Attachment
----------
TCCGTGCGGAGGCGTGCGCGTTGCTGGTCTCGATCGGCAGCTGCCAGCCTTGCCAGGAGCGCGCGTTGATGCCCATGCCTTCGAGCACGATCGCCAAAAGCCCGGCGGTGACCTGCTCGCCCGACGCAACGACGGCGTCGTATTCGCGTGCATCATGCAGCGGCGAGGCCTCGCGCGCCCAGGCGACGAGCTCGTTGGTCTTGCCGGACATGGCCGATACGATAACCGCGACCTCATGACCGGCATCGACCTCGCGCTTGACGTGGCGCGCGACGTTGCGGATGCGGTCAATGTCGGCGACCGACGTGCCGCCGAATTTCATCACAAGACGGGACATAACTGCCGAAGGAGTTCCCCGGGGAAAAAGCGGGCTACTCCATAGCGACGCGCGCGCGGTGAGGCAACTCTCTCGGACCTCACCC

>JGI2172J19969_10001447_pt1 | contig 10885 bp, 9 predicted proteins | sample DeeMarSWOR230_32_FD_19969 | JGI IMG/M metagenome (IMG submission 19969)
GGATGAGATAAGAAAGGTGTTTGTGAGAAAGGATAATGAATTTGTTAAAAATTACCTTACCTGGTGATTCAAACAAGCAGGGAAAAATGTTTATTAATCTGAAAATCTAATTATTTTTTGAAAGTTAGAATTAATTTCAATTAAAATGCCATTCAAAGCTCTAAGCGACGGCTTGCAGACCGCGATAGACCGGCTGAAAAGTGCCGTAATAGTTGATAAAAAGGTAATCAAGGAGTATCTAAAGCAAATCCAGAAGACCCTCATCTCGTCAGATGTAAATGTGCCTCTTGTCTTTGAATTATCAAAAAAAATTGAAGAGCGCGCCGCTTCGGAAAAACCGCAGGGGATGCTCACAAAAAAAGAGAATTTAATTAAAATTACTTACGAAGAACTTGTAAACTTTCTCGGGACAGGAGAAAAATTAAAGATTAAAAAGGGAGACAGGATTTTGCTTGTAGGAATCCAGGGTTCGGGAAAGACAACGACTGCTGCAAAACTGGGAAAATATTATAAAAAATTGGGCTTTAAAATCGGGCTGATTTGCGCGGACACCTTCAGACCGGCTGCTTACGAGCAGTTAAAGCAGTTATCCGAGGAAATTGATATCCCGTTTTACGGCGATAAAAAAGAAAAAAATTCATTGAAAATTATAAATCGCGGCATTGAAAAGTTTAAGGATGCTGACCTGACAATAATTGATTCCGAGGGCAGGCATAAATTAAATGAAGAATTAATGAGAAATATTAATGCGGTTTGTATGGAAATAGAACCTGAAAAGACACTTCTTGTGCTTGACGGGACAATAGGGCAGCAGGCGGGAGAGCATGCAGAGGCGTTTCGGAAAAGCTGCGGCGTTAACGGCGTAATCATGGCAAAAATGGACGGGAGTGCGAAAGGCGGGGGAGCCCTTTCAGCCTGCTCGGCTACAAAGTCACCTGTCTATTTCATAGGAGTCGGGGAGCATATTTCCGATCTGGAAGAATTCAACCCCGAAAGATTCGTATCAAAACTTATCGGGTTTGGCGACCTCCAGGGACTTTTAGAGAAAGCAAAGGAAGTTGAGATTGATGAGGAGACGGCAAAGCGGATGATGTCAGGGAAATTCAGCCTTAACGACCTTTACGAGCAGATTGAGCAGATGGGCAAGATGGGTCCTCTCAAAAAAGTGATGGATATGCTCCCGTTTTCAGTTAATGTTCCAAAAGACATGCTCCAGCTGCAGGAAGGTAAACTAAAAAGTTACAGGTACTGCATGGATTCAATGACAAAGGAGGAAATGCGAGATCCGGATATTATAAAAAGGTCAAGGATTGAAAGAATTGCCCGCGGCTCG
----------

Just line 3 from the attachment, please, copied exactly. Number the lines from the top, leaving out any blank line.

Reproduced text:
GGATGAGATAAGAAAGGTGTTTGTGAGAAAGGATAATGAATTTGTTAAAAATTACCTTACCTGGTGATTCAAACAAGCAGGGAAAAATGTTTATTAATCTGAAAATCTAATTATTTTTTGAAAGTTAGAATTAATTTCAATTAAAATGCCATTCAAAGCTCTAAGCGACGGCTTGCAGACCGCGATAGACCGGCTGAAAAGTGCCGTAATAGTTGATAAAAAGGTAATCAAGGAGTATCTAAAGCAAATCCAGAAGACCCTCATCTCGTCAGATGTAAATGTGCCTCTTGTCTTTGAATTATCAAAAAAAATTGAAGAGCGCGCCGCTTCGGAAAAACCGCAGGGGATGCTCACAAAAAAAGAGAATTTAATTAAAATTACTTACGAAGAACTTGTAAACTTTCTCGGGACAGGAGAAAAATTAAAGATTAAAAAGGGAGACAGGATTTTGCTTGTAGGAATCCAGGGTTCGGGAAAGACAACGACTGCTGCAAAACTGGGAAAATATTATAAAAAATTGGGCTTTAAAATCGGGCTGATTTGCGCGGACACCTTCAGACCGGCTGCTTACGAGCAGTTAAAGCAGTTATCCGAGGAAATTGATATCCCGTTTTACGGCGATAAAAAAGAAAAAAATTCATTGAAAATTATAAATCGCGGCATTGAAAAGTTTAAGGATGCTGACCTGACAATAATTGATTCCGAGGGCAGGCATAAATTAAATGAAGAATTAATGAGAAATATTAATGCGGTTTGTATGGAAATAGAACCTGAAAAGACACTTCTTGTGCTTGACGGGACAATAGGGCAGCAGGCGGGAGAGCATGCAGAGGCGTTTCGGAAAAGCTGCGGCGTTAACGGCGTAATCATGGCAAAAATGGACGGGAGTGCGAAAGGCGGGGGAGCCCTTTCAGCCTGCTCGGCTACAAAGTCACCTGTCTATTTCATAGGAGTCGGGGAGCATATTTCCGATCTGGAAGAATTCAACCCCGAAAGATTCGTATCAAAACTTATCGGGTTTGGCGACCTCCAGGGACTTTTAGAGAAAGCAAAGGAAGTTGAGATTGATGAGGAGACGGCAAAGCGGATGATGTCAGGGAAATTCAGCCTTAACGACCTTTACGAGCAGATTGAGCAGATGGGCAAGATGGGTCCTCTCAAAAAAGTGATGGATATGCTCCCGTTTTCAGTTAATGTTCCAAAAGACATGCTCCAGCTGCAGGAAGGTAAACTAAAAAGTTACAGGTACTGCATGGATTCAATGACAAAGGAGGAAATGCGAGATCCGGATATTATAAAAAGGTCAAGGATTGAAAGAATTGCCCGCGGCTCG